Out-Law News 2 min. read
04 Mar 2022, 1:01 pm
Proposals published by the UK government to crack down on Botox “rogue traders” are likely to help responsible practitioners grow their businesses, according to one expert.
The Department of Health and Social Care (DHSC) announced plans to introduce a licensing regime for non-surgical cosmetic procedures, like Botox and dermal fillers, that have the potential to cause harm if improperly performed. The move follows a ban on similar procedures for under-18s in England.
The DHSC said a proposed amendment to the 2021 Health and Care Bill, tabled earlier this week, would give ministers the power to introduce consistent standards for providers of cosmetic procedures as well as hygiene and safety standards for premises. It said the precise scope and detail of the licensing regime would be determined through “extensive” industry engagement and a public consultation.
Welcoming the proposals, Louise Fullwood, medical law expert at Pinsent Masons, said: “Although the majority of the aesthetics industry shows good practice when it comes to patient safety, this step will ensure consistent standards and protect individuals from those without licences - including from the potentially harmful physical and mental impacts of poorly performed cosmetic procedures.”
“The proposed regulation would be likely to increase administrative work and costs to providers, though this could remove the financial incentives for rogue traders to enter or continue to participate in the industry. That change could also give a boost to providers willing to invest in proper training, safety and operational procedures that deliver a high-quality service,” she added.
A 2021 study found that one in six people who undergo facial Botox treatments report complications such as bruising, abscesses, infection, drooping eyes, paralysis and frozen features. Fullwood said: “Over the past few years there have been number of reports of people who have suffered damage as a result of badly administered Botox and fillers. Alongside the immediate physical damage, this frequently leads to mental health problems.”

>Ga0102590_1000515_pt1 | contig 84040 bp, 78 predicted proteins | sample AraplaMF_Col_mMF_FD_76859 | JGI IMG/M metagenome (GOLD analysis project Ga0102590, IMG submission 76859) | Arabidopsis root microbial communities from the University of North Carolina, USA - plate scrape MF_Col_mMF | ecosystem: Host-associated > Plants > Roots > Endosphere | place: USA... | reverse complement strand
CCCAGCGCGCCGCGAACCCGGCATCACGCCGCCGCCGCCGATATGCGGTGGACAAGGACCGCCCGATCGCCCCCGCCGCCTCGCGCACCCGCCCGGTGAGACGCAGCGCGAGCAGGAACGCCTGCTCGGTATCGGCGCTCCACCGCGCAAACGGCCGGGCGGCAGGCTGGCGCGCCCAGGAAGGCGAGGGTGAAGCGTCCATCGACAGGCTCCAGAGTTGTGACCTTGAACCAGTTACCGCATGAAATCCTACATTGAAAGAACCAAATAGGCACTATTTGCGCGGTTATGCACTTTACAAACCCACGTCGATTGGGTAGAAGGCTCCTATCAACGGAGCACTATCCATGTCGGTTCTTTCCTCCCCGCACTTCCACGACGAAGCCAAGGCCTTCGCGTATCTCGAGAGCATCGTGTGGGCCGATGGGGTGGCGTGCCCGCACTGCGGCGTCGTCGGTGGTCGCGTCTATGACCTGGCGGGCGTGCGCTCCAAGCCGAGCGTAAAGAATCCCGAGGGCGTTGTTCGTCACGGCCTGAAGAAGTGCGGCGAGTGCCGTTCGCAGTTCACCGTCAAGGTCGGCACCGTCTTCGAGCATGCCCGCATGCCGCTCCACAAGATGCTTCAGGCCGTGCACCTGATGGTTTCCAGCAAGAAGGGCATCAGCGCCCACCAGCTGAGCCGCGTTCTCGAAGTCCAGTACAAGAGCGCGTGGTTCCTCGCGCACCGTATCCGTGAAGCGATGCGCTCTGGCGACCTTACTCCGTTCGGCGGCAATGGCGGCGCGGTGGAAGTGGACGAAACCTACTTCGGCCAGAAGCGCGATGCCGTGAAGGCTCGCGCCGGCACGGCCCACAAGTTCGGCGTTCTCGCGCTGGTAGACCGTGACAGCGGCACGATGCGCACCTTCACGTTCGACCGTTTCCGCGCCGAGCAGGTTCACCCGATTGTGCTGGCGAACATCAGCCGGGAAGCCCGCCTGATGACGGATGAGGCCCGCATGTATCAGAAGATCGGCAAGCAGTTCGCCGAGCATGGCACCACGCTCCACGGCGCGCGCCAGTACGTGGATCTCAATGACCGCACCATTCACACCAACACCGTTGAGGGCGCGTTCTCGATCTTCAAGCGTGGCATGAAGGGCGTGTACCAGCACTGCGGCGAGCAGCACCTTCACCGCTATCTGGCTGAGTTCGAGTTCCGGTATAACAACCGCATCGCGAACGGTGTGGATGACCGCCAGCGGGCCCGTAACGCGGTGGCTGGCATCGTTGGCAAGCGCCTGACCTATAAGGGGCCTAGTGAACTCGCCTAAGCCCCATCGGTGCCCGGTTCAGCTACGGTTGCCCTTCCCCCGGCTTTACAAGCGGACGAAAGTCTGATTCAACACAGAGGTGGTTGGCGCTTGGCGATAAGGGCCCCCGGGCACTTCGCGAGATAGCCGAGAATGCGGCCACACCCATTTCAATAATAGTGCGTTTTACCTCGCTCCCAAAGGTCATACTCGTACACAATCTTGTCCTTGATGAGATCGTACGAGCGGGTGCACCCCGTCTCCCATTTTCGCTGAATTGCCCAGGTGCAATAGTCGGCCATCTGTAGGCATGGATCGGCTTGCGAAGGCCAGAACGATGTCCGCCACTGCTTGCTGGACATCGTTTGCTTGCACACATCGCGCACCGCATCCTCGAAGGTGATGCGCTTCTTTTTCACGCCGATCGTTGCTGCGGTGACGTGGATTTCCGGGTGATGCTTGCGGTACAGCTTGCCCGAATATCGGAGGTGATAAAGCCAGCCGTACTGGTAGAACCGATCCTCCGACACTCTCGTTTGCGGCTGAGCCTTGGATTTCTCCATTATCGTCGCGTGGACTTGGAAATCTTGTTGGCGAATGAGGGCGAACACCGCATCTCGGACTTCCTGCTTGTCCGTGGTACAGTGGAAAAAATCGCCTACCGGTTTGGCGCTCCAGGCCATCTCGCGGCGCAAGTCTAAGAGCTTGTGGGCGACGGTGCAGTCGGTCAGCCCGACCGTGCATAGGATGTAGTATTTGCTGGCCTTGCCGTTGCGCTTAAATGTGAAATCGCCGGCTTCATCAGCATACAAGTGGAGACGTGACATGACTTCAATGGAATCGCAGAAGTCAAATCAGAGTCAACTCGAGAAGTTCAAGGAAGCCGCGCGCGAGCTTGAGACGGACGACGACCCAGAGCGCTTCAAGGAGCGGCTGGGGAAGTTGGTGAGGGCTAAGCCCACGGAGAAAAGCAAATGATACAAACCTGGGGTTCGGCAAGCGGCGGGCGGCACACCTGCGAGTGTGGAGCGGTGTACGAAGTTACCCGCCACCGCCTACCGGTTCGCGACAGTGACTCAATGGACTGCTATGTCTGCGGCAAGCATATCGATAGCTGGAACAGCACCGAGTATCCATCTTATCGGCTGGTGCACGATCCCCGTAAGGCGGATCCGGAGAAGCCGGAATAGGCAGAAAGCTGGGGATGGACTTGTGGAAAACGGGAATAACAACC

The DHSC’s announcement comes as the Medicines and Healthcare Products Regulatory Agency (MHRA) examines the prospect of bringing certain devices, such as dermal fillers without a medical purpose, into the scope of medical device regulations.
Fullwood said: “While there are courses and qualifications available for providing Botox and filler procedures in the UK, these are not compulsory. A qualification is required to prescribe Botox, but entirely untrained and unqualified individuals are currently able to set up and administer these products.”
“By comparison, a range of other activities are overseen by regulations in the 2008 Heath & Social Care Act - including dental hygiene procedures, some slimming clinic services, and personal care services like assistance with bathing and dressing. Providers of such activities are required to register with England’s Care Quality Commission (CQC) - or with its equivalents in the devolved nations - who inspect and report on the quality of service. It is noteworthy that these services, which are often low risk, require registration, while potentially harmful cosmetic procedures do not,” Fullwood added.
04 Feb 2021